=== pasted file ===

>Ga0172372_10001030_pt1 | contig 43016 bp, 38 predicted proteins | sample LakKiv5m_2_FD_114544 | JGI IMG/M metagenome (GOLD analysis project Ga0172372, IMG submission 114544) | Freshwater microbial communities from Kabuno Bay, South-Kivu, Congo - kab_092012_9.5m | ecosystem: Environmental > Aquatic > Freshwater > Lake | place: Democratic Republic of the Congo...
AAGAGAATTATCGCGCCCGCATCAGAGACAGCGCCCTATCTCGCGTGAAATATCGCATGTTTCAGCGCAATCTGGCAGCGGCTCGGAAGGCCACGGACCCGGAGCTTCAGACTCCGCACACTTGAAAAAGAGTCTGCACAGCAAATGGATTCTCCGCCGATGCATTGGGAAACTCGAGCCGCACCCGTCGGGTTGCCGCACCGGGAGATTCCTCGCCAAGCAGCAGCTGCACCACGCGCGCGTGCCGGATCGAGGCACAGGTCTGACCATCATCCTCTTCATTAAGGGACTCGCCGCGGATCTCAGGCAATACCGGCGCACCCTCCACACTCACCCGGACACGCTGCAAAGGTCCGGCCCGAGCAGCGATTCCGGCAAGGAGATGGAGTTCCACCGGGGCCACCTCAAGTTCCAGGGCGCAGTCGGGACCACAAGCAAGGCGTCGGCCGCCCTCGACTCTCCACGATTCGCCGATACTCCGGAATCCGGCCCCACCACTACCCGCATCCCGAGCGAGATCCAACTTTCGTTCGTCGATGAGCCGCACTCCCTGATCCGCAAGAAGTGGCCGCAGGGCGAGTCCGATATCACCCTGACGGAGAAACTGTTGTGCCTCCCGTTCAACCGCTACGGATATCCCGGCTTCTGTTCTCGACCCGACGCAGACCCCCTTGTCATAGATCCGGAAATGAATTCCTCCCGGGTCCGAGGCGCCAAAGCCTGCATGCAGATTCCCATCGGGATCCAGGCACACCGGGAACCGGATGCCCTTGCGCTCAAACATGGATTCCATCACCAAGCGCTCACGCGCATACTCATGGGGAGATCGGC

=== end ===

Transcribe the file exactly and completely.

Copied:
>Ga0172372_10001030_pt1 | contig 43016 bp, 38 predicted proteins | sample LakKiv5m_2_FD_114544 | JGI IMG/M metagenome (GOLD analysis project Ga0172372, IMG submission 114544) | Freshwater microbial communities from Kabuno Bay, South-Kivu, Congo - kab_092012_9.5m | ecosystem: Environmental > Aquatic > Freshwater > Lake | place: Democratic Republic of the Congo...
AAGAGAATTATCGCGCCCGCATCAGAGACAGCGCCCTATCTCGCGTGAAATATCGCATGTTTCAGCGCAATCTGGCAGCGGCTCGGAAGGCCACGGACCCGGAGCTTCAGACTCCGCACACTTGAAAAAGAGTCTGCACAGCAAATGGATTCTCCGCCGATGCATTGGGAAACTCGAGCCGCACCCGTCGGGTTGCCGCACCGGGAGATTCCTCGCCAAGCAGCAGCTGCACCACGCGCGCGTGCCGGATCGAGGCACAGGTCTGACCATCATCCTCTTCATTAAGGGACTCGCCGCGGATCTCAGGCAATACCGGCGCACCCTCCACACTCACCCGGACACGCTGCAAAGGTCCGGCCCGAGCAGCGATTCCGGCAAGGAGATGGAGTTCCACCGGGGCCACCTCAAGTTCCAGGGCGCAGTCGGGACCACAAGCAAGGCGTCGGCCGCCCTCGACTCTCCACGATTCGCCGATACTCCGGAATCCGGCCCCACCACTACCCGCATCCCGAGCGAGATCCAACTTTCGTTCGTCGATGAGCCGCACTCCCTGATCCGCAAGAAGTGGCCGCAGGGCGAGTCCGATATCACCCTGACGGAGAAACTGTTGTGCCTCCCGTTCAACCGCTACGGATATCCCGGCTTCTGTTCTCGACCCGACGCAGACCCCCTTGTCATAGATCCGGAAATGAATTCCTCCCGGGTCCGAGGCGCCAAAGCCTGCATGCAGATTCCCATCGGGATCCAGGCACACCGGGAACCGGATGCCCTTGCGCTCAAACATGGATTCCATCACCAAGCGCTCACGCGCATACTCATGGGGAGATCGGC